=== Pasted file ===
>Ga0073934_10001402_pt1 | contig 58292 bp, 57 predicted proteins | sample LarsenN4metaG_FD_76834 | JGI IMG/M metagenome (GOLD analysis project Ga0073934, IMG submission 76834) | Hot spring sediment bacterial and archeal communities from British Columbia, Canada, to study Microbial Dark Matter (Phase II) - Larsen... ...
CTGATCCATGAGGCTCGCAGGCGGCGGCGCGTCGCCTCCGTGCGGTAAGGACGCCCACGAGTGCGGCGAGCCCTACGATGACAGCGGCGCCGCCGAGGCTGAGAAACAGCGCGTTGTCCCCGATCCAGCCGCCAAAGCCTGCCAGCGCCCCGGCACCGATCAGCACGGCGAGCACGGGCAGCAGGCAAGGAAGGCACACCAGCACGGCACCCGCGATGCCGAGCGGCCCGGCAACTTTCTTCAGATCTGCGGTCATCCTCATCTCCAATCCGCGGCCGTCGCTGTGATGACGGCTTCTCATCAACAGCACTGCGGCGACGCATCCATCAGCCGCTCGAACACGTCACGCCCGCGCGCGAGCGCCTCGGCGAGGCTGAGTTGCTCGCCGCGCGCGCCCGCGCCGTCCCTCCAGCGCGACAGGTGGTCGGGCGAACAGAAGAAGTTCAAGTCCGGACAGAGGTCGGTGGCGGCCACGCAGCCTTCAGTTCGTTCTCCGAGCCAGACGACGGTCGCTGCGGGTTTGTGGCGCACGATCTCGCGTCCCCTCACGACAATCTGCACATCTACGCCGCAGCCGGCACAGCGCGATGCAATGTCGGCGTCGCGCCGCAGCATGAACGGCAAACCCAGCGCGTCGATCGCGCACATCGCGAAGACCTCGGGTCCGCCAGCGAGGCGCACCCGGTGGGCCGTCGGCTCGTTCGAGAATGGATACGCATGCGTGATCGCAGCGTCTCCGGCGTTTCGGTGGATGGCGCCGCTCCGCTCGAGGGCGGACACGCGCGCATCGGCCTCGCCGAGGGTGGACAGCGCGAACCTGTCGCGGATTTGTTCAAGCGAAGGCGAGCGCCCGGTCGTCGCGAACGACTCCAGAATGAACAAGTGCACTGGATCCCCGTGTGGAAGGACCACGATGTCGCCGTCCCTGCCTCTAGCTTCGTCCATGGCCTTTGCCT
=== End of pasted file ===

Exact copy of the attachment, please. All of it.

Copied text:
>Ga0073934_10001402_pt1 | contig 58292 bp, 57 predicted proteins | sample LarsenN4metaG_FD_76834 | JGI IMG/M metagenome (GOLD analysis project Ga0073934, IMG submission 76834) | Hot spring sediment bacterial and archeal communities from British Columbia, Canada, to study Microbial Dark Matter (Phase II) - Larsen... ...
CTGATCCATGAGGCTCGCAGGCGGCGGCGCGTCGCCTCCGTGCGGTAAGGACGCCCACGAGTGCGGCGAGCCCTACGATGACAGCGGCGCCGCCGAGGCTGAGAAACAGCGCGTTGTCCCCGATCCAGCCGCCAAAGCCTGCCAGCGCCCCGGCACCGATCAGCACGGCGAGCACGGGCAGCAGGCAAGGAAGGCACACCAGCACGGCACCCGCGATGCCGAGCGGCCCGGCAACTTTCTTCAGATCTGCGGTCATCCTCATCTCCAATCCGCGGCCGTCGCTGTGATGACGGCTTCTCATCAACAGCACTGCGGCGACGCATCCATCAGCCGCTCGAACACGTCACGCCCGCGCGCGAGCGCCTCGGCGAGGCTGAGTTGCTCGCCGCGCGCGCCCGCGCCGTCCCTCCAGCGCGACAGGTGGTCGGGCGAACAGAAGAAGTTCAAGTCCGGACAGAGGTCGGTGGCGGCCACGCAGCCTTCAGTTCGTTCTCCGAGCCAGACGACGGTCGCTGCGGGTTTGTGGCGCACGATCTCGCGTCCCCTCACGACAATCTGCACATCTACGCCGCAGCCGGCACAGCGCGATGCAATGTCGGCGTCGCGCCGCAGCATGAACGGCAAACCCAGCGCGTCGATCGCGCACATCGCGAAGACCTCGGGTCCGCCAGCGAGGCGCACCCGGTGGGCCGTCGGCTCGTTCGAGAATGGATACGCATGCGTGATCGCAGCGTCTCCGGCGTTTCGGTGGATGGCGCCGCTCCGCTCGAGGGCGGACACGCGCGCATCGGCCTCGCCGAGGGTGGACAGCGCGAACCTGTCGCGGATTTGTTCAAGCGAAGGCGAGCGCCCGGTCGTCGCGAACGACTCCAGAATGAACAAGTGCACTGGATCCCCGTGTGGAAGGACCACGATGTCGCCGTCCCTGCCTCTAGCTTCGTCCATGGCCTTTGCCT